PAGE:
Leighlinbridge Index

Carlow County - Ireland Genealogical Projects (IGP TM)


Leighlinbridge
Garda Station

Page 6


Leighlinbridge bridge

Leighlinbridge bridge
Leighlinbridge Toll Bridge

The following was taken from the http://www.clannobyrne.com/leighlin-bridge-castle.html 

November 2017

With the prospect of several toll roads looming for Irish motorists over the next decade, Carlow people can take some small crumb of comfort from the fact that their ancestors experienced this country's first ever toll bridge, operated at Leighlinbridge.

In 1335, the bridge at Leighlin was the only crossing over the Barrow and the ruling Kavanagh Clan, in occupation of the nearby Black Castle, forced the British Crown to pay what was known as a 'black rent' in order to keep the bridge open.

During the period between the Norman invasion (May 1169) and the reign of King Henry VIII, (28 June 1491 28 January 1547), Co. Carlow was, from a military point of view, one of the most important counties in Ireland. Through it lay the main route from the English settlements in Munster to the seat of power in Dublin and the bridge was a vital link on that route.

A motte-and-bailey castle built in Leighlin in 1180 by Hugh de Lacy was known as the Black Castle, and in 1320 Maurice Jakis, Canon of Kildare Cathedral, was responsible for the building of the first bridge in Leighlin.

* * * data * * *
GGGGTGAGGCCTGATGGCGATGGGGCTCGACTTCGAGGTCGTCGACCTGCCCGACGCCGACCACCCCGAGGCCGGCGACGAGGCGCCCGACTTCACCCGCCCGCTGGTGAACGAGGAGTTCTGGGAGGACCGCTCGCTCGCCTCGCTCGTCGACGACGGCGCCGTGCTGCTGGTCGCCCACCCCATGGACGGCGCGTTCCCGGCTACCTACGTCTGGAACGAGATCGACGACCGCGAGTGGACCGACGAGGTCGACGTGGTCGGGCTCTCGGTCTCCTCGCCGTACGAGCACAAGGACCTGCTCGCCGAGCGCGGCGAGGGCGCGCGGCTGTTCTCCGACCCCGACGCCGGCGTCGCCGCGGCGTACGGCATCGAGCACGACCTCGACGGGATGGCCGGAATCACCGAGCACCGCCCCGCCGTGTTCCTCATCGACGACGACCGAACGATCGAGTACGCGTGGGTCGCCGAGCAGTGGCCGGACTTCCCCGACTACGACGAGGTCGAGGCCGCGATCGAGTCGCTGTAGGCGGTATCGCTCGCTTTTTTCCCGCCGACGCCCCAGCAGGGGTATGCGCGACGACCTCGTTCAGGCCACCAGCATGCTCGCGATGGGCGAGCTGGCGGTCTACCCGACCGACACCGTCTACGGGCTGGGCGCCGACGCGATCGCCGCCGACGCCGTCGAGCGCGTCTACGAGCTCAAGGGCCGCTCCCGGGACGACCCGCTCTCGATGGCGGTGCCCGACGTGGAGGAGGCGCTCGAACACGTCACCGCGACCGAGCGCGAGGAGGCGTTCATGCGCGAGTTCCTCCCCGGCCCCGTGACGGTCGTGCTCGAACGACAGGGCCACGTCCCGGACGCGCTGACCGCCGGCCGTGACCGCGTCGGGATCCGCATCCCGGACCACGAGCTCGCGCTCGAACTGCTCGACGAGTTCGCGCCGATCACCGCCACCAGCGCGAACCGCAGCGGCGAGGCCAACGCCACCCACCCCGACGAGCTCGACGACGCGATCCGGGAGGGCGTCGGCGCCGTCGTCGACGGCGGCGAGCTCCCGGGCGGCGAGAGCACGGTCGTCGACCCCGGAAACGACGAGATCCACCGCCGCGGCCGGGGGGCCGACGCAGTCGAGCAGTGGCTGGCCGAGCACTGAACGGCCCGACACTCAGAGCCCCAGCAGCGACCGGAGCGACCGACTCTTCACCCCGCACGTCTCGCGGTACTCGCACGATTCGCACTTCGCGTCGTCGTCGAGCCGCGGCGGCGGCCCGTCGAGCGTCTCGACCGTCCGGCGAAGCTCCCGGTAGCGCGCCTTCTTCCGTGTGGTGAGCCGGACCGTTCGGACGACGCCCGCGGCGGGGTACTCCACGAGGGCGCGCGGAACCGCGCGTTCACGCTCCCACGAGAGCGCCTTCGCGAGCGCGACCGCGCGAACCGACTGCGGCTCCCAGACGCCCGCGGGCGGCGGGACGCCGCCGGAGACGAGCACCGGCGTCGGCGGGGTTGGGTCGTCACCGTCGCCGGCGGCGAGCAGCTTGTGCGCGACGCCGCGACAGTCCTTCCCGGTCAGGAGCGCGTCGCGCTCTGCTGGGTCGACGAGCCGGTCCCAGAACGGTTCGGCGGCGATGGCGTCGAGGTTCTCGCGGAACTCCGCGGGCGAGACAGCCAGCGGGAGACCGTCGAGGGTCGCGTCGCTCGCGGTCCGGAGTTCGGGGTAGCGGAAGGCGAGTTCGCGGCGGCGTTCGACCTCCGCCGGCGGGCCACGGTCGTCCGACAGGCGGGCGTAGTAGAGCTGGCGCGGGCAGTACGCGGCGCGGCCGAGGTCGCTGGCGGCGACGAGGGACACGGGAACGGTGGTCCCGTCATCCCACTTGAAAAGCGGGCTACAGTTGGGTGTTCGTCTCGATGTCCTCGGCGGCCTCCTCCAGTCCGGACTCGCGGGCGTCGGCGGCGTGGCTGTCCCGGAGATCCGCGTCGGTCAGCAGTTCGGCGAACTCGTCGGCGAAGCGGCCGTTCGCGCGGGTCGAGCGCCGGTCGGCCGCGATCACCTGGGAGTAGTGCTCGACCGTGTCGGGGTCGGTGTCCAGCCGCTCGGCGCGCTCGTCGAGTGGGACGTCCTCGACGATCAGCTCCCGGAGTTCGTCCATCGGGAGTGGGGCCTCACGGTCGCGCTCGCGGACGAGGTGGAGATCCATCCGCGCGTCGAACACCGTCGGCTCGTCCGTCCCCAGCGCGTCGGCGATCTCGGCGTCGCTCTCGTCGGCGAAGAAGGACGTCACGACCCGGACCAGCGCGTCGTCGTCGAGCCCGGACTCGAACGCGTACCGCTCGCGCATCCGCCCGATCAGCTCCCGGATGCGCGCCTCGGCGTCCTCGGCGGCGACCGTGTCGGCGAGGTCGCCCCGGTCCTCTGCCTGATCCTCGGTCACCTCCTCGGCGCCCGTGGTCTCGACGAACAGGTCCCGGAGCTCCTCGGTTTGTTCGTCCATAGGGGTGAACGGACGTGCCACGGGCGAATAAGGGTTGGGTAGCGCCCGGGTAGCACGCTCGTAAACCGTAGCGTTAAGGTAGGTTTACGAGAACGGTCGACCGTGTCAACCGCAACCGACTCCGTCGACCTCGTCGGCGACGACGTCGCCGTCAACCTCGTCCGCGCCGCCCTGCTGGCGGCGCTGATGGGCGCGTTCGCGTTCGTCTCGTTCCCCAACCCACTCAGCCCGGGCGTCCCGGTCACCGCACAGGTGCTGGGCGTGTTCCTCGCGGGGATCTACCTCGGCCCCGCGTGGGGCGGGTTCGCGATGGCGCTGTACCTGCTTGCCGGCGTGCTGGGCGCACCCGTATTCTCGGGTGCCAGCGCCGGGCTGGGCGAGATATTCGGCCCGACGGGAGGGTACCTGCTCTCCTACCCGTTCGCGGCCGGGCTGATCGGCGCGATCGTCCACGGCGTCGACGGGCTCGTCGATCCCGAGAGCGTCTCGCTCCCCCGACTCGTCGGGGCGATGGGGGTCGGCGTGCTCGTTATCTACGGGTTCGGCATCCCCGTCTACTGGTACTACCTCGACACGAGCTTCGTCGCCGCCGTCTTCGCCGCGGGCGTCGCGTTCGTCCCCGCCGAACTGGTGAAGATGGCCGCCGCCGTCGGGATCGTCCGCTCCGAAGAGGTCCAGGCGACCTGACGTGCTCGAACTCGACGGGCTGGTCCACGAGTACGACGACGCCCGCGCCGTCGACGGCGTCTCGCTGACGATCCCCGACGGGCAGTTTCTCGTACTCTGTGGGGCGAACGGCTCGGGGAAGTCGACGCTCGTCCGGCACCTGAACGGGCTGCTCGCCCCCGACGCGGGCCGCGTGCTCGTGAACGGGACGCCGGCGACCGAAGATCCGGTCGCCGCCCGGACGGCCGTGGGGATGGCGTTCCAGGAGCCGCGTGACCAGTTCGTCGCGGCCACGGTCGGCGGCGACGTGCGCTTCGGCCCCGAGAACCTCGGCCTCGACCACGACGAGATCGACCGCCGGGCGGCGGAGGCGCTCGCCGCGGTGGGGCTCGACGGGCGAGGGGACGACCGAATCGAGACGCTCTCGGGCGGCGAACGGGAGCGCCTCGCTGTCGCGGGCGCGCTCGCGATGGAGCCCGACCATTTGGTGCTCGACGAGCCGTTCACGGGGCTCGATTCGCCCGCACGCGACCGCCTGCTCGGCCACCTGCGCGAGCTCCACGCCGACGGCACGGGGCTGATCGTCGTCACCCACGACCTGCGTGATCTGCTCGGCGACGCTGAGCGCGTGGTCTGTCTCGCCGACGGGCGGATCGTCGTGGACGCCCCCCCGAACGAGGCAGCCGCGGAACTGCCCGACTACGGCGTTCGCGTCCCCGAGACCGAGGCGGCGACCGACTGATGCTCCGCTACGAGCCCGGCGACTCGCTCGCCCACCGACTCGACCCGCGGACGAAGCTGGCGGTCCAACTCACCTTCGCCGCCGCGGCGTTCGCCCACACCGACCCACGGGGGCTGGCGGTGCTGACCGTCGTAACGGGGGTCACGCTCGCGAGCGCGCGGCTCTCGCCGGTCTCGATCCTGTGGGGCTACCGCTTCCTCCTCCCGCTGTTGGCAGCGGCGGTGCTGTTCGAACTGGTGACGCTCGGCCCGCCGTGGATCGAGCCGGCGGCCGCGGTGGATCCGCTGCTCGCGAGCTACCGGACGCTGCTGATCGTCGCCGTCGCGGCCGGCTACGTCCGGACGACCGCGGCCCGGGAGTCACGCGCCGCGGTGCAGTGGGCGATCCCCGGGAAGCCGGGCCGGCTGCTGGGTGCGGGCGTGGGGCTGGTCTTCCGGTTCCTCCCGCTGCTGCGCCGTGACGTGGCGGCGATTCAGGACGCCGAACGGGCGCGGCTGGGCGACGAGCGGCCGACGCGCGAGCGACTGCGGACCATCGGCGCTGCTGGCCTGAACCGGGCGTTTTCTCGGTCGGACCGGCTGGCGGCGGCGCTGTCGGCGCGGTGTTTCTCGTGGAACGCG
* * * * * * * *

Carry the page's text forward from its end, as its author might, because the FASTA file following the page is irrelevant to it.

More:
A Carmelite Friary was built close to the Black Castle in 1272 and in 1378 the Order was granted a pension by the Crown to defend the bridge, and this was confirmed personally by King Richard II when he passed through Leighlinbridge in 1394. He had arrived in Waterford with an army of 40,000 men in an attempt to subdue the Leinster clans, including the warring Kavanaghs but a treaty signed at Ballygorey in the parish of Tullow in 1395, was short lived.

Ryan's History of Carlow noted:

"Hardly, however, had the King [Richard] departed from Ireland, when the Irish threw away the mask of humility and assumed as bold a tone of independence as if none of the late arrangements had been effected."

At that time Art Oge Kavanagh was King of Leinster and from his base in Garryhill, he dominated Carlow, Wicklow, Kildare and Wexford. The clan lost control of the Black Castle to the Butlers in 1435, and their traditional dominance was further eroded in 1543 when Cahir McArt Kavanagh signed away extensive property during the reign of King Henry VIII.

By Jimmy O'Toole of Carlow


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